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My Lords, I declare my interest as having had the privilege of serving in your Lordships’ House now for nine years and reached the age of 73. I am also a member of the Campaign for an Effective Second Chamber and of its working group, supporting the noble Lords, Lord Cormack and Lord Norton, in looking at a range of options for improvement and change.
I strongly support an appointed House, which is not the position of my party. I believe in your Lordships’ House being a House of experience and expertise, but would like to see far less party political influence. All political parties have their stalwarts and zealots, but I suspect that others, carrying their party affiliations more lightly, would prefer the independence and freedom of the Cross Benches. Perhaps moving to the Cross Benches should become more than a relatively infrequent occurrence.
All of us are obviously very conscious of the rising criticism of this House following the unfortunate behaviour of some individuals, some of the more recent appointments and, of course, our overall numbers. Clearly, some changes are necessary, but I strongly believe that the silent, thinking majority of our nation want this great institution to survive and prosper.
On numbers, there is a near-universal view that 800-plus is too great. So a trimming of ermine is necessary to take the numbers down to, say, the size of the Commons after the likely boundary changes—around 600. However, I fear that the ideas put forward today by the noble Lords, Lord Armstrong and Lord Stone, are just too convoluted and complicated. So we have two clear, simple alternatives to bring down the numbers: a limit to the length of service or an age cut-off at, say, 80. On balance, I currently favour the latter, but am attracted to the idea in my noble friend Lord Steel’s Motion of a small number—perhaps up to 20—being allowed to remain past the age of 80 but being chosen by the whole House. Perhaps we could refer to this as the Tweedbank clause, from which it originated.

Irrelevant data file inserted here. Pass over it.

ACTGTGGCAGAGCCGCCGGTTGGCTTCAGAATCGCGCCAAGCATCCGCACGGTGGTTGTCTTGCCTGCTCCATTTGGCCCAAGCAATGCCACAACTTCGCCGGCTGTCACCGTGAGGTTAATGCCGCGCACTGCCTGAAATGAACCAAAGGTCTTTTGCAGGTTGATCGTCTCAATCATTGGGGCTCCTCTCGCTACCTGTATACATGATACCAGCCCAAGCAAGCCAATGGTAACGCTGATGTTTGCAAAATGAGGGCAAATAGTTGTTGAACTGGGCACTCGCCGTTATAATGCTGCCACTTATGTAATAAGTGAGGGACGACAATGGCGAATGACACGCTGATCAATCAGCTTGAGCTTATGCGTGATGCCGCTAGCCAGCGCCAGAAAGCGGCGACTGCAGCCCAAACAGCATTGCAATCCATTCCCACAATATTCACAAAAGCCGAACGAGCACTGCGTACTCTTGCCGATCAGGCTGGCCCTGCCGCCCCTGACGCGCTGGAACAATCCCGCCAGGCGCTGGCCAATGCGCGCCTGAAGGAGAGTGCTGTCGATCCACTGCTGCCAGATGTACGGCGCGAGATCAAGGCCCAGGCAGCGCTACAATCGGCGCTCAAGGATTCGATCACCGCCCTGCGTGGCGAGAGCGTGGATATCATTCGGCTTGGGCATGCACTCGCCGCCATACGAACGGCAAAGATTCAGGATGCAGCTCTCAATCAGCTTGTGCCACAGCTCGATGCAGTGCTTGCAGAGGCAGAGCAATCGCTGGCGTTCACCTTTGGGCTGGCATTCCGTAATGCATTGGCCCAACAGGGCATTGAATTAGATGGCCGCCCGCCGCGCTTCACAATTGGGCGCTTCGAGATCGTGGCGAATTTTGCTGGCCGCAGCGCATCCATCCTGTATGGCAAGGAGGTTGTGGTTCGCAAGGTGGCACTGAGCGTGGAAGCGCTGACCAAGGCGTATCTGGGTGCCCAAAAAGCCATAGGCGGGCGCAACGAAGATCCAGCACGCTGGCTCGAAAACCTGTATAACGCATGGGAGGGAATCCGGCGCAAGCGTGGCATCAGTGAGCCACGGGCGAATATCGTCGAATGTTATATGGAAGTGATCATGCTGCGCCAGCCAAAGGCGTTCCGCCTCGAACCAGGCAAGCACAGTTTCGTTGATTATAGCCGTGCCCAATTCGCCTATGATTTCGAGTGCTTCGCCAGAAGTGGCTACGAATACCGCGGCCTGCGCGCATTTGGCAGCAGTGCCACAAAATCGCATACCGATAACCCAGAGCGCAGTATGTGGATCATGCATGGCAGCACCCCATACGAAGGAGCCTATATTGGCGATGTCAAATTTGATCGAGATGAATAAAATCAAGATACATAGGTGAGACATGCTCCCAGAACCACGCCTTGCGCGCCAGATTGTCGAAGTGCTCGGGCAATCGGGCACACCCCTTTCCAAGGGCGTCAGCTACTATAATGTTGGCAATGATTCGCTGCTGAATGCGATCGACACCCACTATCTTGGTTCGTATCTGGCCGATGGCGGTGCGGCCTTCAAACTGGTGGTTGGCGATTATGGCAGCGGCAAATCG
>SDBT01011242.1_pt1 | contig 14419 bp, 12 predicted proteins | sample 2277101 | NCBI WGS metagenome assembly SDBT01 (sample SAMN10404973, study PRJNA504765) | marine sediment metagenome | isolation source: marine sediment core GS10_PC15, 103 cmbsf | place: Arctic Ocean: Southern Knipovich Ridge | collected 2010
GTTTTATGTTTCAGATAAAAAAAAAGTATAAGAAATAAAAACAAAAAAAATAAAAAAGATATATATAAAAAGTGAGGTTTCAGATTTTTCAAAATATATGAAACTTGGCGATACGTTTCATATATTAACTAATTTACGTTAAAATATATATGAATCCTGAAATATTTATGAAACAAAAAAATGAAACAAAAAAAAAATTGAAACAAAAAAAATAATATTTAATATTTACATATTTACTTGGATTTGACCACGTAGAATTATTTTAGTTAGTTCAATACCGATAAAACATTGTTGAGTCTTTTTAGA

As for party balance in future appointments, the percentage of votes at the last general election is probably the most logical yardstick, as is the Prime Minister of the day ceasing to have near total patronage in favour of a rather broader consensus. I am attracted by some of the ideas expressed by the noble Lord, Lord Low. If one is at all fair, it is very difficult to justify UKIP not being awarded any new peerages following the last general election. I have some sympathy, therefore, with the noble Lords, Lord Pearson and Lord Stevens. Of course, some uncharitable souls have compared the 100-plus Lib Dem Peers here with the eight MPs in the other place. Our official line is that it is in the Commons that we are underrepresented.
Finally, I want to make two points on finance, which has not really been mentioned today. First, although it is fair to say that the majority of this House are probably financially comfortable or better, a definite minority have virtually no income other than their attendance allowance from here. They find life particularly difficult if they live outside London and have to pay for accommodation. Surely, some modest extra supplement is warranted for them. Secondly, retirement from this House could be encouraged by a limited financial package, which would certainly benefit the taxpayer overall. I know that this is not popular in many quarters, and probably will not come into force, but it would make financial sense.